C57BL/6J-cpk/cpk mice have previously been shown to overexpress renal c-myc mRNA (Cowley, B. D. et al., Proc. Natl. Acad. Sci. USA 84, 8394-8398, 1987; Cowley, B. D. et al., J Am Soc Nephrol, 1048-1053, 1991). The c-myc mRNA is overexpressed in epithelia from cystic as well as normal sized tubules. Renal c-myc mRNA is also overexpressed in other rodent models of PKD such as Han:SPRD-coy/cy rats, CD-1-pcy/pcy mice, and Balb-c-cpk/cpk mice. Mice that overexpress a c-myc transgene have been observed to develop PKD and die of renal failure by six weeks to three months of age (Trudel, M. et al., Kidney Int 39:665-671, 1991; Trudel, M. et al., Am J Pathol 152:219-229, 1998).
In addition, mice which have been genetically engineered to overexpress genes involved in signal transduction, cell cycle control or cellular differentiation through insertion of genes driven by active promoters often produce the PKD phenotype. For example overexpression of c-erbB-2 (Stocklin et al., 1993), c-myc (Barisoni et al., 1995), human growth hormone (hGH) (Wanke et al., 1991), human keratinocyte growth factor (hKGF) (Nguyen et al., 1996), H-rasT24 (Schaffner et al., 1993), Pax-2 (Dressier et al., 1993) and TGF-α (Lowden et al., 1994) produce renal cysts in the mouse. While PKD in the rodent appears to be genetically complicated there is reason to believe that disregulation of c-myc expression is a primary factor in the pathogenesis of PKD. ADPKD has been produced in transgenic mice bearing the murine c-myc gene driven by the SV40 enhancer and the adult beta-globin promoter producing the SBM mouse. These mice develop PKD and die of renal failure which appears to result from the overexpression of c-myc in the renal tubular epithelium leading to abnormal cell proliferation and cystogenesis (Barisoni, et al., 1995). It has been observed that in the course of continuous breeding, such transgenic lines undergo spontaneous transgene mutations characterized by partial deletion and probable rearrangement of the transgene insert, and that revertant mice and their progeny have no evidence of the disease suggesting the overexpression of c-myc is integral to the PKD phenotype in the SBM mice (Trudel et al., 1994).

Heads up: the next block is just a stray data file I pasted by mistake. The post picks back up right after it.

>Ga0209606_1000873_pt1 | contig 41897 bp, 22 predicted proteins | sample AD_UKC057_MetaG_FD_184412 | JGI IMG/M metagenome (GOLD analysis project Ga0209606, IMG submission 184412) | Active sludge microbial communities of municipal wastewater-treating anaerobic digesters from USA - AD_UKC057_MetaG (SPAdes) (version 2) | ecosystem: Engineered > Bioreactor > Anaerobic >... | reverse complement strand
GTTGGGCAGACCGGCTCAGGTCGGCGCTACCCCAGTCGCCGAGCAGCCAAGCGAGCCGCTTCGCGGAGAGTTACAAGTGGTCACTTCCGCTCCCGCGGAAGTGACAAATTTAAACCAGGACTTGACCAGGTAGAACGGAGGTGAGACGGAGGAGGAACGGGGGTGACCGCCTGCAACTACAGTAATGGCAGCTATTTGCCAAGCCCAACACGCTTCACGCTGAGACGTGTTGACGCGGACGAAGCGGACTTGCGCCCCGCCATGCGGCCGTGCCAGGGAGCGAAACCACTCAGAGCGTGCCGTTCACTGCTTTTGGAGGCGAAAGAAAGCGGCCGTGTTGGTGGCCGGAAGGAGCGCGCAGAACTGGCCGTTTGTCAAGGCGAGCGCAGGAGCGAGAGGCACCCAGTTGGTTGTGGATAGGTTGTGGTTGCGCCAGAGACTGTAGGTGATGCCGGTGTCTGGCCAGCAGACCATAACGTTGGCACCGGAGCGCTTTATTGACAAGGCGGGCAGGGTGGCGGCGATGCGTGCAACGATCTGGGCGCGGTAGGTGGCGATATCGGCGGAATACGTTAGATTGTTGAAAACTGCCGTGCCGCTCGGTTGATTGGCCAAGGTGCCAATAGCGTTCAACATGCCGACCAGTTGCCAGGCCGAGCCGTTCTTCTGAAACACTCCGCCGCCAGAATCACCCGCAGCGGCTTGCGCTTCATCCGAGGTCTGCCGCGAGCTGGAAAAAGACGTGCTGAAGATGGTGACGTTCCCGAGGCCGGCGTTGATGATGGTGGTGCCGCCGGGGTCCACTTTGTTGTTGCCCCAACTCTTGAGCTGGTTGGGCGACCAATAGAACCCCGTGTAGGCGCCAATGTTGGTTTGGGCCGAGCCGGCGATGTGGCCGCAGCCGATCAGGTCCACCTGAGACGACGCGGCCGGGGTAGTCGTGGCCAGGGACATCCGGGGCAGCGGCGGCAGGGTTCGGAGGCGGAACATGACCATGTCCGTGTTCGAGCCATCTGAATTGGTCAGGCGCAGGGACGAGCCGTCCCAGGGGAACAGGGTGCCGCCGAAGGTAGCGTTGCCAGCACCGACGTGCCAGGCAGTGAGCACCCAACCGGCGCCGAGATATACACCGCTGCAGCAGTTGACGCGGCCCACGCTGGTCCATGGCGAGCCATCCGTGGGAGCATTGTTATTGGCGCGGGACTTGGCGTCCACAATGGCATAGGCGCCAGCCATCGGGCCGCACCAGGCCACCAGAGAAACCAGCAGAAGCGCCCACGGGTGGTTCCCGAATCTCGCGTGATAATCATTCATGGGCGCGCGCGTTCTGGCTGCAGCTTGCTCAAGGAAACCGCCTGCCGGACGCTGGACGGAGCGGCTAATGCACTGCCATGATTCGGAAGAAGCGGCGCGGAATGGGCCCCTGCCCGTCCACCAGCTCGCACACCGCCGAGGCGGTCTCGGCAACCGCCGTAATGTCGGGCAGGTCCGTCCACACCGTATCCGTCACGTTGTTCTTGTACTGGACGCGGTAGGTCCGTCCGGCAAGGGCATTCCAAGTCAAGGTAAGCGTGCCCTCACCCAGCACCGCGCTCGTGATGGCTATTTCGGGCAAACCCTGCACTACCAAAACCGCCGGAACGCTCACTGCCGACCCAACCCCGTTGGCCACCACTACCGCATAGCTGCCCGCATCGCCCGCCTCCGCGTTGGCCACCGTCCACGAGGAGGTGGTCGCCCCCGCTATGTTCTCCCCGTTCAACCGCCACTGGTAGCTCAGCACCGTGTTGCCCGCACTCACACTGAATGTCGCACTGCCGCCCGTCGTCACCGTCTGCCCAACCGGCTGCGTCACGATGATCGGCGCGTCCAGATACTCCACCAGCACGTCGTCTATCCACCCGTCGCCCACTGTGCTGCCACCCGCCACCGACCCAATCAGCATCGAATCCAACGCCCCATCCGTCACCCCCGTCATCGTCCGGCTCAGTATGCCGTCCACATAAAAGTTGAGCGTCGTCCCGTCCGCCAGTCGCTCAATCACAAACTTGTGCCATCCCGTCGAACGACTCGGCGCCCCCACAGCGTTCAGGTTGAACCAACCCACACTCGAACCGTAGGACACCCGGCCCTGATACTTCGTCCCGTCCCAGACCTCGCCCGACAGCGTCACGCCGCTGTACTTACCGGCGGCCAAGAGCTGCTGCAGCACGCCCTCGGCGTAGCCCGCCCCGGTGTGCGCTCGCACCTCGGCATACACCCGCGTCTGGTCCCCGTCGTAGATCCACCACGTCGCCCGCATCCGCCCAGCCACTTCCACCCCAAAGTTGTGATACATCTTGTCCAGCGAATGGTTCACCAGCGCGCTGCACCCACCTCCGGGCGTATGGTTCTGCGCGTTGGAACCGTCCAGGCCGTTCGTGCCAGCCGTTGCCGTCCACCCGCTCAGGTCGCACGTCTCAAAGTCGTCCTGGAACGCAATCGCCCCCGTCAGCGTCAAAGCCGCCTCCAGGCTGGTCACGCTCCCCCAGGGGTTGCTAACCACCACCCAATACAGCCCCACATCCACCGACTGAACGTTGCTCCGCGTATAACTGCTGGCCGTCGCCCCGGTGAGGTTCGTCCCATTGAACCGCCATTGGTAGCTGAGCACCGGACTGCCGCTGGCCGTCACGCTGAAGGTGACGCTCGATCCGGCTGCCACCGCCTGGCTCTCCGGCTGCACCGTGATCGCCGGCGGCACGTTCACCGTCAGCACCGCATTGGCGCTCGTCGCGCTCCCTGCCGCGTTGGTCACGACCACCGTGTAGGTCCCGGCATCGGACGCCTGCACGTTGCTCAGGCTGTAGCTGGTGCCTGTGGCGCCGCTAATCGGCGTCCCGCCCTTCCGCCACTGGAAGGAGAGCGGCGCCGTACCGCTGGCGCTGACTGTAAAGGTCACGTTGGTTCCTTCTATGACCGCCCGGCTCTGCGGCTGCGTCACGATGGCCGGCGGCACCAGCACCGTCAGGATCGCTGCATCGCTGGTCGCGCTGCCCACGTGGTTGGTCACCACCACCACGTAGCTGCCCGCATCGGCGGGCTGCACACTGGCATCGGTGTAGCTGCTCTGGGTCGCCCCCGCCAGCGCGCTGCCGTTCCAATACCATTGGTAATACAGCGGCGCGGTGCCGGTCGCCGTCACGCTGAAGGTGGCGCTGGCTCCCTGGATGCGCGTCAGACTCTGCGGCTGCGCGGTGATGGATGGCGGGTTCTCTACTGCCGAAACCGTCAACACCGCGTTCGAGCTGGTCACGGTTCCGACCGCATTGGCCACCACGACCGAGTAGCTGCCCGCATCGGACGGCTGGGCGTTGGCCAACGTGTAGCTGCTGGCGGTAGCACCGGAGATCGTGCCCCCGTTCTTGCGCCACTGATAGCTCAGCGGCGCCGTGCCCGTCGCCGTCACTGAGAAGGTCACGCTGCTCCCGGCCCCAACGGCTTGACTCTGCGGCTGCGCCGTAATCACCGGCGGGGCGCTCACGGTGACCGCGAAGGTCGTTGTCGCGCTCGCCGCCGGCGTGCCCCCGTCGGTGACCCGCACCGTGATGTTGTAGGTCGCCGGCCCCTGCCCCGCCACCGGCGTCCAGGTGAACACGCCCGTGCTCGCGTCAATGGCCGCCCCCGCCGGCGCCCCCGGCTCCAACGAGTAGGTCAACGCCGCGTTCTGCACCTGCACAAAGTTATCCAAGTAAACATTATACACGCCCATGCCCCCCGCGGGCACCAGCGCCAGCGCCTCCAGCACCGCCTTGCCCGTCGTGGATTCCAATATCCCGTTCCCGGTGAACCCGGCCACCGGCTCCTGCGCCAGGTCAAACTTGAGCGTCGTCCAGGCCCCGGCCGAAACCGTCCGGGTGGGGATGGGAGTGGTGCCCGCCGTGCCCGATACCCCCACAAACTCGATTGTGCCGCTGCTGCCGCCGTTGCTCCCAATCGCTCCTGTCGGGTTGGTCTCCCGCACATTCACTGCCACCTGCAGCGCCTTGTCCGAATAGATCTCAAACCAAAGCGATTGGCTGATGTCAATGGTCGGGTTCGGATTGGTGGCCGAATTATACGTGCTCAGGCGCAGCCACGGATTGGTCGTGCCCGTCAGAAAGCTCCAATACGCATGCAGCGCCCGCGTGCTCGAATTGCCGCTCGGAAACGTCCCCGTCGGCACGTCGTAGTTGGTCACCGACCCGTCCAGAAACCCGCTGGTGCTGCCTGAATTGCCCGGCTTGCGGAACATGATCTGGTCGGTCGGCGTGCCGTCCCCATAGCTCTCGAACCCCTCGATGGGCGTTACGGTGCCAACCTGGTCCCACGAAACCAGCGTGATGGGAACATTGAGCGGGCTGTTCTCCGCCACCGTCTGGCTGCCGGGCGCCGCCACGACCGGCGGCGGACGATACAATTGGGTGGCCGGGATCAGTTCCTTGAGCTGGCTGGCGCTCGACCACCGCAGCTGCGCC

Rodent models which are available to test possible therapeutic agents against PKD take advantage of naturally occurring mutations which confer the ARPKD and ADPKD phenotypes. The increase in c-myc associated with PKD was first observed in kidneys from the C57BL/6J-cpk mouse model of autosomal recessive or infantile-type PKD (Cowley et al., 1989). Recently, several investigators have backbred the cpk gene onto other mouse strains (Gattone et al., 1996).
A Balb-c model with the cpk mutation has both renal and extrarenal pathology which are similar to human ARPKD. This model allows an assessment of the effect of treatment on renal as well as extrarenal pathology. Models of slowly progressive PKD similar to human ADPKD, the more common adult onset form of the disease, include a rat model of ADPKD the Han: SPRD cy/+rat which also overexpresses c-myc (Cowley et al., 1993), which has also been used extensively to evaluate treatment approaches (Cowley et al., 1997).
B. The Role of c-myc in PKD.
Renal c-myc mRNA is overexpressed in many animal models of PKD (Trudel, M. et al., Am J Pathol 152:219-229, 1998; Gattone, V. H. et al., J Lab Clin Med 12 7:214-222, 1996). In the kidney, c-myc plays an important role in both apoptosis (Lanoix et al., Oncogene 13:1153-1160, 1996; Sakamuro, D. et al. Oncogene 11:2411-2418, 1995; Trudel, M. et al., J Exp Med 18 (6)1873-1884, 1997; Zhan, Y. et al., Mol Cell Biol 17:6755-6764, 1997), and proliferation (Lanoix et al., Oncogene 13:1153-1160, 1996; Zhan, Y. et al., Mol Cell Biol 17:6755-6764, 1997). In vitro, overexpression of c-myc promotes proliferation of cells in the presence of normal serum, but leads to apoptosis of cells in the absence of growth factors (Thompson, E. B., Annu Rev Physiol 60, 575-600, 1998). Therefore, c-myc antisense oligonucleotide (ASO) treatment has been proposed as a strategy to decrease cellular proliferation and/or apoptosis, which appear to play a role in PKD initiation and progression (Grantham, JJ et al., Kidney Int 31:1145-1152, 1987; Woo, D., N EngI J Med 333:1825, 1995).